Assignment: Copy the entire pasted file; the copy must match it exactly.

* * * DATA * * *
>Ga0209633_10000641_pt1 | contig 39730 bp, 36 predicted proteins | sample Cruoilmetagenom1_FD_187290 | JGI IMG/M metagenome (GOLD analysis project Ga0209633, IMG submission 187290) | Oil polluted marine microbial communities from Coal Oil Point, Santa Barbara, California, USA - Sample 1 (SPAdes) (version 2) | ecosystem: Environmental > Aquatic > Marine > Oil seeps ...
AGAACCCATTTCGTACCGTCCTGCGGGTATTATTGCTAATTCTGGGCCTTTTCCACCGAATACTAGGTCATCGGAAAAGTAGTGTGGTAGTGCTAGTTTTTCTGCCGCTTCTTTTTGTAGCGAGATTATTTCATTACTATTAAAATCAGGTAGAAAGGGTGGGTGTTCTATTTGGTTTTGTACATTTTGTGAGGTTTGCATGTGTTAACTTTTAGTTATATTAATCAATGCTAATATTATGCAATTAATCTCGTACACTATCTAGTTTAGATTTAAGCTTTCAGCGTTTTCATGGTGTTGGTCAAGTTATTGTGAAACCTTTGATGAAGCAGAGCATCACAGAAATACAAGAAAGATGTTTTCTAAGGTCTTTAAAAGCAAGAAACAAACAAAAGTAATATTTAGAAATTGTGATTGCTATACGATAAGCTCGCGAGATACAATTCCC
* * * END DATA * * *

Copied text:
>Ga0209633_10000641_pt1 | contig 39730 bp, 36 predicted proteins | sample Cruoilmetagenom1_FD_187290 | JGI IMG/M metagenome (GOLD analysis project Ga0209633, IMG submission 187290) | Oil polluted marine microbial communities from Coal Oil Point, Santa Barbara, California, USA - Sample 1 (SPAdes) (version 2) | ecosystem: Environmental > Aquatic > Marine > Oil seeps ...
AGAACCCATTTCGTACCGTCCTGCGGGTATTATTGCTAATTCTGGGCCTTTTCCACCGAATACTAGGTCATCGGAAAAGTAGTGTGGTAGTGCTAGTTTTTCTGCCGCTTCTTTTTGTAGCGAGATTATTTCATTACTATTAAAATCAGGTAGAAAGGGTGGGTGTTCTATTTGGTTTTGTACATTTTGTGAGGTTTGCATGTGTTAACTTTTAGTTATATTAATCAATGCTAATATTATGCAATTAATCTCGTACACTATCTAGTTTAGATTTAAGCTTTCAGCGTTTTCATGGTGTTGGTCAAGTTATTGTGAAACCTTTGATGAAGCAGAGCATCACAGAAATACAAGAAAGATGTTTTCTAAGGTCTTTAAAAGCAAGAAACAAACAAAAGTAATATTTAGAAATTGTGATTGCTATACGATAAGCTCGCGAGATACAATTCCC